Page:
2011-12-23 "Mr. President, Stop Protecting Bankers From These State Law Enforcement Officials" by Richard (RJ) Eskow from "NationofChange"
Lately we've been hearing some strong words from President Obama about Wall Street crime. But when the cameras and lights aren't around, his administration's been working feverishly to protect bankers from state law enforcement officials.
There are conscientious state attorneys general who believe the law applies to everyone. While they're working to bring justice to Wall Street, White House officials are obstructing them by pushing a sweetheart deal with the banks that would end their investigations and prevent them from prosecuting crooked bankers.
If more people knew what was happening, the White House would be flooded with calls and emails demanding that it stop protecting Wall Street.
It's still not too late for that.
The Evidence -
The evidence for Wall Street's criminality is overwhelming. The big banks have already signed consent decrees and other documents in response to well-documented charges of perjury and filing of false documents [http://ourfuture.org/blog-entry/2011104324/revised-bank-fraud-settlement-its-still-fire-sale-arsonists]; illegal foreclosures; criminal solicitation through the repeated use of law firms and foreclosure servicers known to have violated the law [http://definitions.uslegal.com/c/criminal-solicitation/]; investor fraud; and other major crimes.
Wall Street's lawbreaking crashed the economy, left millions of people jobless, and cost the world's economy trillions of dollars in lost wealth. People have been illegally evicted, and millions were deceived into borrowing money for real estate whose value had been artificially inflated through illegal means, and who now owe that money to the same bankers who committed the crimes.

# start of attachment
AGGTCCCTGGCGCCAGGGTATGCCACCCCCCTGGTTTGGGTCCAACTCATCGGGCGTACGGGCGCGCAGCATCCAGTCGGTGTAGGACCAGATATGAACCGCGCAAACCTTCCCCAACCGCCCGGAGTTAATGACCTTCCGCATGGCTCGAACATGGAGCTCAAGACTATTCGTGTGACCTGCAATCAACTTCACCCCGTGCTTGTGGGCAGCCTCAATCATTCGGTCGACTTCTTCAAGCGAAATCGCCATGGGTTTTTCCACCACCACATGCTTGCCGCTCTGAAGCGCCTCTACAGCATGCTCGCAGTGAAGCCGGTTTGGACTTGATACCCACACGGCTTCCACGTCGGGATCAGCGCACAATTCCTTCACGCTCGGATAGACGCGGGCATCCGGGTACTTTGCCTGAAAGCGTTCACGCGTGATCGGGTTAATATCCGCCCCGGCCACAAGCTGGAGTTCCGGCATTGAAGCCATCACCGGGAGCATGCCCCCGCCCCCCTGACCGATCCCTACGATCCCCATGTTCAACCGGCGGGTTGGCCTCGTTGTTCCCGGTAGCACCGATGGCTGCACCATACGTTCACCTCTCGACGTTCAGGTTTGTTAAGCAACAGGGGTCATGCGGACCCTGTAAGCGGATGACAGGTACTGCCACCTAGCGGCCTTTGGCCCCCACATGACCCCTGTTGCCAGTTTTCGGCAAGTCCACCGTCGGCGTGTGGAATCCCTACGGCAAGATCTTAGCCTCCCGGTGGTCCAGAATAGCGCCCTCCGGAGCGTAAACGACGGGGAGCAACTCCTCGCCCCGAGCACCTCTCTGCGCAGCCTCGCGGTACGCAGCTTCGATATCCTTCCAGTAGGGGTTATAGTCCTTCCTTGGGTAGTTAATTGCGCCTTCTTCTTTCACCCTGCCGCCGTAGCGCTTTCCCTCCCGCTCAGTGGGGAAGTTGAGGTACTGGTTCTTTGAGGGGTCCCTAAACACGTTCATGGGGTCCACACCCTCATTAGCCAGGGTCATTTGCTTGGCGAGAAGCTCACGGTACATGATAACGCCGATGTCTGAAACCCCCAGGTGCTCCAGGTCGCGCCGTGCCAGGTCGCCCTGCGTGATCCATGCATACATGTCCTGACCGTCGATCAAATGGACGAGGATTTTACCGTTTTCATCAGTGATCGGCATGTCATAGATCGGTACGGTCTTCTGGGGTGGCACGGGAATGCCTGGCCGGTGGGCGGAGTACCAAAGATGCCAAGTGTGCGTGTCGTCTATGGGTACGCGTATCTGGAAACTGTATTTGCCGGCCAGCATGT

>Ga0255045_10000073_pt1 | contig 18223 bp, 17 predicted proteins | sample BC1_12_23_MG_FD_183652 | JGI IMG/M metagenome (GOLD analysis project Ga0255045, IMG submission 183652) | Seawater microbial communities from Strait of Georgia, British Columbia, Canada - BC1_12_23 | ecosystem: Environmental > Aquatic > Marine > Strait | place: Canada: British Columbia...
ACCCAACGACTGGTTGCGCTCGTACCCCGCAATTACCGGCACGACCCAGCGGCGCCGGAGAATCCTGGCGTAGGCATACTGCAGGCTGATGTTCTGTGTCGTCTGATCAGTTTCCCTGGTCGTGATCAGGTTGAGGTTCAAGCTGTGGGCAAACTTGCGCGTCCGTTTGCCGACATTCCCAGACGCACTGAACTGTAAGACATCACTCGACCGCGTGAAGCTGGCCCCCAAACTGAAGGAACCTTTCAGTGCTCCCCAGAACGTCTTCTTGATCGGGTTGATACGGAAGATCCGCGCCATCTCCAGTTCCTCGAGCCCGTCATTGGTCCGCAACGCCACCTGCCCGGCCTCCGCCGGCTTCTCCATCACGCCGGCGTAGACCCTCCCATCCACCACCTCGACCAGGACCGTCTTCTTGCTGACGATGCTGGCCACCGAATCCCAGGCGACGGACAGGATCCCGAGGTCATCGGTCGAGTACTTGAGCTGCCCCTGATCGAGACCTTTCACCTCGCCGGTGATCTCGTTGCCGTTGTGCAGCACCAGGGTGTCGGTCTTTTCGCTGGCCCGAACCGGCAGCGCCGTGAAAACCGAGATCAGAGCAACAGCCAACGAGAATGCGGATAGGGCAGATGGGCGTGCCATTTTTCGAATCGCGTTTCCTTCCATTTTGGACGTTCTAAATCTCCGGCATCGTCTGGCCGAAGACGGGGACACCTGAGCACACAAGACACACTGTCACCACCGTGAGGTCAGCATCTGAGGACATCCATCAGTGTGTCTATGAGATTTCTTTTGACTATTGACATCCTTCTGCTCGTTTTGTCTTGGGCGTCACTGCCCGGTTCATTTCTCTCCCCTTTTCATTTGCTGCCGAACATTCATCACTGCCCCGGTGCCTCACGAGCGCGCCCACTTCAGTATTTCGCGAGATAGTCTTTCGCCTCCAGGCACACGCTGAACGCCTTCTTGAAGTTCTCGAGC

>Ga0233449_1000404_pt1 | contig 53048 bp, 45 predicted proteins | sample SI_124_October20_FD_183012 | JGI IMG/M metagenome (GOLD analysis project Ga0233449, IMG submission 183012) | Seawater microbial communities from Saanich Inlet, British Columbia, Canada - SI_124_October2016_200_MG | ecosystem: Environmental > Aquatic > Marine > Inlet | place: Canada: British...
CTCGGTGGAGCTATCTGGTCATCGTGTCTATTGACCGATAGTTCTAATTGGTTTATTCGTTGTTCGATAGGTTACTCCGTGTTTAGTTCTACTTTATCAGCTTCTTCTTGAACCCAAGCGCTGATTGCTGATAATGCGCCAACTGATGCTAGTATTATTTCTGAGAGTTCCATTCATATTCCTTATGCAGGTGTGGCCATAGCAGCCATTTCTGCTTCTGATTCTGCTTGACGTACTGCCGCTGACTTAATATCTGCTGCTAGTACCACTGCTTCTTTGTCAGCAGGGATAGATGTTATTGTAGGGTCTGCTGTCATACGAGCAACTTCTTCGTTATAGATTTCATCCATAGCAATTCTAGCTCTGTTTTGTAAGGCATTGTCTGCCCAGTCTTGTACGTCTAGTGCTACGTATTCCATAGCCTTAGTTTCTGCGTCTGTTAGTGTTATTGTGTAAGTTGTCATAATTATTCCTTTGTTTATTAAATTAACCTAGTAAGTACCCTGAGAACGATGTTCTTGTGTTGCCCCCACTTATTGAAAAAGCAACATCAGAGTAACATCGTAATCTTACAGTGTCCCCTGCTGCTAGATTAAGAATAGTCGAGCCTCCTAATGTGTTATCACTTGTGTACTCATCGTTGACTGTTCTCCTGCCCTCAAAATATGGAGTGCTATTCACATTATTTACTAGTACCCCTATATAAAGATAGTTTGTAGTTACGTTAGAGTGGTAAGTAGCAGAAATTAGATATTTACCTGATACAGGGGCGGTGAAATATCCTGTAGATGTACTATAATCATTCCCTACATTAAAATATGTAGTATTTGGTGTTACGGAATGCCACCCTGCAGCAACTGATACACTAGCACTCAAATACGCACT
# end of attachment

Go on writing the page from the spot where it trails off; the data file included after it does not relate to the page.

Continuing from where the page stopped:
But none of the criminals have gone to jail—and they're still collecting on those loans.
The Resistance -
The responsibility for prosecuting crooked bankers belongs to both the Justice Department and the attorneys general who serve as their states' chief law enforcement officers. AGs for all fifty states were brought together to negotiate with the banks over Wall Street mortgage fraud, and quickly came under intense pressure from the administration and corporate interests. Under the leadership of self-serving Iowa Attorney General Tom Miller, the group began to discuss a White House-backed deal that would protect criminal bankers from prosecution and let the banks settle for pennies on the dollar.
The first AG to reject the deal was New York's Eric Schneiderman, whose jurisdiction includes Wall Street. Schneiderman had been pursuing criminal investigations and asked the group not to accept any agreement that would shut them down before all the evidence was in. He immediately came in for some heavy arm-twisting from Obama officials [http://www.nytimes.com/2011/08/22/business/schneiderman-is-said-to-face-pressure-to-back-bank-deal.html?pagewanted=all] like HUD Secretary Shaun Donovan and top people at the Justice Department—the same Justice Department that has refused to prosecute a single banker for criminal fraud, and can only offer weak and implausible excuses for its failure to do so [http://www.ourfuture.org/blog-entry/2011124907/justice-department-0-0-no-convictions-wall-street-no-credible-excuses].